Two weeks ago, I ended the most toxic relationship of my life: a 587 day Snapchat streak. The problem was not with the receiver, but with the app itself.
For those unfamiliar with Snapchat, consider yourself lucky. The outdated and overused app has been a quintessential part of the 21st century teenager’s existence. Used for both friendly communication between two people and updates to individual “stories,” which show off your pictures and videos from one day to all your contacts, Snapchat is almost certainly on every teenager’s phone.
One of the most idiotic functions of Snapchat is the ability to start streaks. After three days in a row of exchanging pictures with one particular contact, a little fire emoji and the number of consecutive days that you’ve “snapped” each other will pop up next to their name.
I considered myself a Snapchat streak connoisseur. My specialty: maintaining them for a long, long time. I always told my friends “quality over quantity.” In my mind, it was better to have a few streaks showing dedication, than hundreds that lasted for three or four days. 365 days? Been there done that. 400 days? Child’s play. I’m talking about streaks close to 600 days. And up until recently, I was legitimately focused on reaching that achievement.
Looking back, it seems absolutely ridiculous. It’s a virtual number that has no effect on my life. Losing it does nothing to my health or grades. But in middle school, and even up to a few weeks ago, the thought of losing the little fire emoji and number of days we’d been “snap’-ing back gave me anxiety. I couldn’t just end it! It was like declaring you wanted to end a friendship!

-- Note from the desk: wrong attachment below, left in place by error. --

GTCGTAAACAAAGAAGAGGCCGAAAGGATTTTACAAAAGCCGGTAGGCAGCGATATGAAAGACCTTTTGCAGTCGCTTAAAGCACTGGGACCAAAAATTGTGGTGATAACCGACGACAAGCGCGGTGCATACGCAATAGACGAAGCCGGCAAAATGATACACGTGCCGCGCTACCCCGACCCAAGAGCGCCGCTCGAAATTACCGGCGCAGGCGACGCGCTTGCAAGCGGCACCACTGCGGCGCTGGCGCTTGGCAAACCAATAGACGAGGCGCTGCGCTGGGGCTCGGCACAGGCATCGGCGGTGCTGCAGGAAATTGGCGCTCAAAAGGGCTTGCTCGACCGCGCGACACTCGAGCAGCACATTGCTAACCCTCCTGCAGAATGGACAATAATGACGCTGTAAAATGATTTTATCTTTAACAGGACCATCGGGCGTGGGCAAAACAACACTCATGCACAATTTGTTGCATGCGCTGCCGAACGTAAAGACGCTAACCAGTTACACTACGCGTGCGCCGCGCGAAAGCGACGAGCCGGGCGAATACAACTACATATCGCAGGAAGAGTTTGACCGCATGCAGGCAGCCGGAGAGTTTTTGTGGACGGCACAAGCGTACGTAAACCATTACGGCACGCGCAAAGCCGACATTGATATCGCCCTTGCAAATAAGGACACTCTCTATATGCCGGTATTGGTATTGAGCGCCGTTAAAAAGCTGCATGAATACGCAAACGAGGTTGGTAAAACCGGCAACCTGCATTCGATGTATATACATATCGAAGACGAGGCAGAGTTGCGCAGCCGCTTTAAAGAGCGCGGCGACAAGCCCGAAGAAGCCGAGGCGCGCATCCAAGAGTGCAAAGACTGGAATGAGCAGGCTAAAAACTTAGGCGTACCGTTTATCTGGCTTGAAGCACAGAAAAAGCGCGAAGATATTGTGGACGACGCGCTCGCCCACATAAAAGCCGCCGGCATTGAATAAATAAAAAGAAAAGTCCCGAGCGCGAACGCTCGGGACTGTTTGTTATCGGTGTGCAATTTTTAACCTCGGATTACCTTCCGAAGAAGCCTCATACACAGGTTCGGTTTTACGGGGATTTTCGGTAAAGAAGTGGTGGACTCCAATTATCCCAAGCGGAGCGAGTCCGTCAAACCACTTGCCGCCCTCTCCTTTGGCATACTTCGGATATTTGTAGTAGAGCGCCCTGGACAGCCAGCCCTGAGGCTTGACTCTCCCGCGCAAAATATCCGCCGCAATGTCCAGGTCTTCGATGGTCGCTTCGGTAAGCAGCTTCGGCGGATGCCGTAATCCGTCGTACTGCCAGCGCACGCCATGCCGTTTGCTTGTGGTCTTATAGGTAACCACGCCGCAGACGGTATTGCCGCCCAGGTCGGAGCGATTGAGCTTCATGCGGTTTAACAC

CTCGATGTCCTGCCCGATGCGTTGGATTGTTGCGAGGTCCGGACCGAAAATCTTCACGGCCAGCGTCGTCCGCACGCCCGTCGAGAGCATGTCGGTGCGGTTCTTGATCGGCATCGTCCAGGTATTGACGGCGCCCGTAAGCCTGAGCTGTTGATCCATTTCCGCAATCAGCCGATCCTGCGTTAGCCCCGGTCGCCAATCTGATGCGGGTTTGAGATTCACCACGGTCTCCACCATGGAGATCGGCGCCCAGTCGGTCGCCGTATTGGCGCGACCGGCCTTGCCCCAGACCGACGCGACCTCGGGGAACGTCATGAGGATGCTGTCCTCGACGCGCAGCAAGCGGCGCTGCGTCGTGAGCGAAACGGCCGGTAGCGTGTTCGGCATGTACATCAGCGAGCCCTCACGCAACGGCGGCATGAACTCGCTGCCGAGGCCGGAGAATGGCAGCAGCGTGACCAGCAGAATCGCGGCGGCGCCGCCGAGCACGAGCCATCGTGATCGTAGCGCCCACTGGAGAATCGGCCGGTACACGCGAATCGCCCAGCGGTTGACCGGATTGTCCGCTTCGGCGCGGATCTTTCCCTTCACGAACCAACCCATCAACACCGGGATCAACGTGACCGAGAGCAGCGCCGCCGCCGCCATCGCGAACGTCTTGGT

After several close calls with almost losing a streak- which happens when you haven’t exchanged pictures for more than 24 hours, I started examining why an intangible app could dominate my emotions like that. Why was it the status quo to have streaks?
I’m not completely giving up Snapchat. I will give it credit where credit is due. Had it not been for Snapchat, I would not have been able to send daily updates to my German exchange partner who lives almost 5,000 miles away from me. It is also the perfect way to share a funny moment or cute picture that you want others to see.
But I can guarantee that 99% of my Snapchats haven’t been anywhere near as interesting. More often than not, I would send my streaks a black screen or grainy picture of my face just to keep the streak “alive.” It wasn’t having a meaningful conversation or actively interacting with them.
I feel like this concept has a lot to do with disconnecting from technology and living your real life. I’m not completely ready to end my all my streaks. Snapchatting is a habit, just like brushing my teeth or making my bed. It will take time and adjustment, but I am confident that sometime in the future, I will log off for one last time.